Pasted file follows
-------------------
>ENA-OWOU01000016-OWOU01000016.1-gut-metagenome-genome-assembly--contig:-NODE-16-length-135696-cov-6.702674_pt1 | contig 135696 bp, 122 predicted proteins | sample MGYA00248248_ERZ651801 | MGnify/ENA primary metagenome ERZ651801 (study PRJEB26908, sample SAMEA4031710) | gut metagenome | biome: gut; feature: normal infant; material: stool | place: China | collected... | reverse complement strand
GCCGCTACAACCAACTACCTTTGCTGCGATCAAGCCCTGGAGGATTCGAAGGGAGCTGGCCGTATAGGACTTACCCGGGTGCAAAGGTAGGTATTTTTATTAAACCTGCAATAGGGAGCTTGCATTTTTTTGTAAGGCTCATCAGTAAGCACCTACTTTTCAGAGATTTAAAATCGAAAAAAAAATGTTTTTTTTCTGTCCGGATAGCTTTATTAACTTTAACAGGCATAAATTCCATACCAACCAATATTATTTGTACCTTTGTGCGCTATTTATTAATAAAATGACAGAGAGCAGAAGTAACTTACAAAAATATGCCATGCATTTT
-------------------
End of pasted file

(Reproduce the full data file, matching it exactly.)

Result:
>ENA-OWOU01000016-OWOU01000016.1-gut-metagenome-genome-assembly--contig:-NODE-16-length-135696-cov-6.702674_pt1 | contig 135696 bp, 122 predicted proteins | sample MGYA00248248_ERZ651801 | MGnify/ENA primary metagenome ERZ651801 (study PRJEB26908, sample SAMEA4031710) | gut metagenome | biome: gut; feature: normal infant; material: stool | place: China | collected... | reverse complement strand
GCCGCTACAACCAACTACCTTTGCTGCGATCAAGCCCTGGAGGATTCGAAGGGAGCTGGCCGTATAGGACTTACCCGGGTGCAAAGGTAGGTATTTTTATTAAACCTGCAATAGGGAGCTTGCATTTTTTTGTAAGGCTCATCAGTAAGCACCTACTTTTCAGAGATTTAAAATCGAAAAAAAAATGTTTTTTTTCTGTCCGGATAGCTTTATTAACTTTAACAGGCATAAATTCCATACCAACCAATATTATTTGTACCTTTGTGCGCTATTTATTAATAAAATGACAGAGAGCAGAAGTAACTTACAAAAATATGCCATGCATTTT